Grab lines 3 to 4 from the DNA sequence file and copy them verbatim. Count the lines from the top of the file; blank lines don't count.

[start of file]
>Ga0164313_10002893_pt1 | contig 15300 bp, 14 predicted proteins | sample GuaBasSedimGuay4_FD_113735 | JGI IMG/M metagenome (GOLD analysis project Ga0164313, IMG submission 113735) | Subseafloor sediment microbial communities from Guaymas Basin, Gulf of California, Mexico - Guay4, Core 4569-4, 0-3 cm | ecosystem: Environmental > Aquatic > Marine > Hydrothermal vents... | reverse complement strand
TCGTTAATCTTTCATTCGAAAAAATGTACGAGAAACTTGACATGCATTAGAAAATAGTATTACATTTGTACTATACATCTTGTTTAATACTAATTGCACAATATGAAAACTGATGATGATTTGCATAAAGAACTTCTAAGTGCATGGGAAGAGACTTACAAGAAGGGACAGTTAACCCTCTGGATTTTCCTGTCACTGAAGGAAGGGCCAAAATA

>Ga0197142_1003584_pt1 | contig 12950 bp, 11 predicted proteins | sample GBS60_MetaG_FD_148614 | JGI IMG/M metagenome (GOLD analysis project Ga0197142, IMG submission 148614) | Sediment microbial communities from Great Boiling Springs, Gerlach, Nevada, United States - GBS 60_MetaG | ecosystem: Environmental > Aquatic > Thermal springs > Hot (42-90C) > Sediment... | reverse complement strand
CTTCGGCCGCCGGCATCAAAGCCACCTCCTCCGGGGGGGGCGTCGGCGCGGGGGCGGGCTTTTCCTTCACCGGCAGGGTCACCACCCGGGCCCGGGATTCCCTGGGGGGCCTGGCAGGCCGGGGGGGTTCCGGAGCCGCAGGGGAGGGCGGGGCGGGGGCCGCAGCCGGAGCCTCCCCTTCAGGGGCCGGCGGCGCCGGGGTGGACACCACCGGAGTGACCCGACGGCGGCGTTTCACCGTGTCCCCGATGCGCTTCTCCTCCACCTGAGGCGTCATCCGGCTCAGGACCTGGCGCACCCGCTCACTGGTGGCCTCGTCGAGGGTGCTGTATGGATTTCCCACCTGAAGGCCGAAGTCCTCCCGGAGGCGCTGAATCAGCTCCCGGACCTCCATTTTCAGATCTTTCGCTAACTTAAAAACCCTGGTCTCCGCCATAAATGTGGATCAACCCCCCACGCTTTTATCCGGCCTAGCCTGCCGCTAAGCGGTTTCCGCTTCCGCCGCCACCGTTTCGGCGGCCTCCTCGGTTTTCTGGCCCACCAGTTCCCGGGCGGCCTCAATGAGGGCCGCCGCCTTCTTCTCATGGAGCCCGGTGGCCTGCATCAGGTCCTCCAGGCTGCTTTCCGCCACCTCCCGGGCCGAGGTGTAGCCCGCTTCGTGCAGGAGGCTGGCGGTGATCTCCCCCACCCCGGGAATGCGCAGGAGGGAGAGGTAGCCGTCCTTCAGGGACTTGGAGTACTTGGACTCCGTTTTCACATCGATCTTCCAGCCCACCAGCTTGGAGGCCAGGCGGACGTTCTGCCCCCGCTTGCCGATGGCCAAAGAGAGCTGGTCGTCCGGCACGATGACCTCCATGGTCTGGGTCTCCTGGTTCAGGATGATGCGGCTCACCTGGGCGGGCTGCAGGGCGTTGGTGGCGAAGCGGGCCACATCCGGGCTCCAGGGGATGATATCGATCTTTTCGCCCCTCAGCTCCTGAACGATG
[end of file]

>Ga0197142_1003584_pt1 | contig 12950 bp, 11 predicted proteins | sample GBS60_MetaG_FD_148614 | JGI IMG/M metagenome (GOLD analysis project Ga0197142, IMG submission 148614) | Sediment microbial communities from Great Boiling Springs, Gerlach, Nevada, United States - GBS 60_MetaG | ecosystem: Environmental > Aquatic > Thermal springs > Hot (42-90C) > Sediment... | reverse complement strand
CTTCGGCCGCCGGCATCAAAGCCACCTCCTCCGGGGGGGGCGTCGGCGCGGGGGCGGGCTTTTCCTTCACCGGCAGGGTCACCACCCGGGCCCGGGATTCCCTGGGGGGCCTGGCAGGCCGGGGGGGTTCCGGAGCCGCAGGGGAGGGCGGGGCGGGGGCCGCAGCCGGAGCCTCCCCTTCAGGGGCCGGCGGCGCCGGGGTGGACACCACCGGAGTGACCCGACGGCGGCGTTTCACCGTGTCCCCGATGCGCTTCTCCTCCACCTGAGGCGTCATCCGGCTCAGGACCTGGCGCACCCGCTCACTGGTGGCCTCGTCGAGGGTGCTGTATGGATTTCCCACCTGAAGGCCGAAGTCCTCCCGGAGGCGCTGAATCAGCTCCCGGACCTCCATTTTCAGATCTTTCGCTAACTTAAAAACCCTGGTCTCCGCCATAAATGTGGATCAACCCCCCACGCTTTTATCCGGCCTAGCCTGCCGCTAAGCGGTTTCCGCTTCCGCCGCCACCGTTTCGGCGGCCTCCTCGGTTTTCTGGCCCACCAGTTCCCGGGCGGCCTCAATGAGGGCCGCCGCCTTCTTCTCATGGAGCCCGGTGGCCTGCATCAGGTCCTCCAGGCTGCTTTCCGCCACCTCCCGGGCCGAGGTGTAGCCCGCTTCGTGCAGGAGGCTGGCGGTGATCTCCCCCACCCCGGGAATGCGCAGGAGGGAGAGGTAGCCGTCCTTCAGGGACTTGGAGTACTTGGACTCCGTTTTCACATCGATCTTCCAGCCCACCAGCTTGGAGGCCAGGCGGACGTTCTGCCCCCGCTTGCCGATGGCCAAAGAGAGCTGGTCGTCCGGCACGATGACCTCCATGGTCTGGGTCTCCTGGTTCAGGATGATGCGGCTCACCTGGGCGGGCTGCAGGGCGTTGGTGGCGAAGCGGGCCACATCCGGGCTCCAGGGGATGATATCGATCTTTTCGCCCCTCAGCTCCTGAACGATG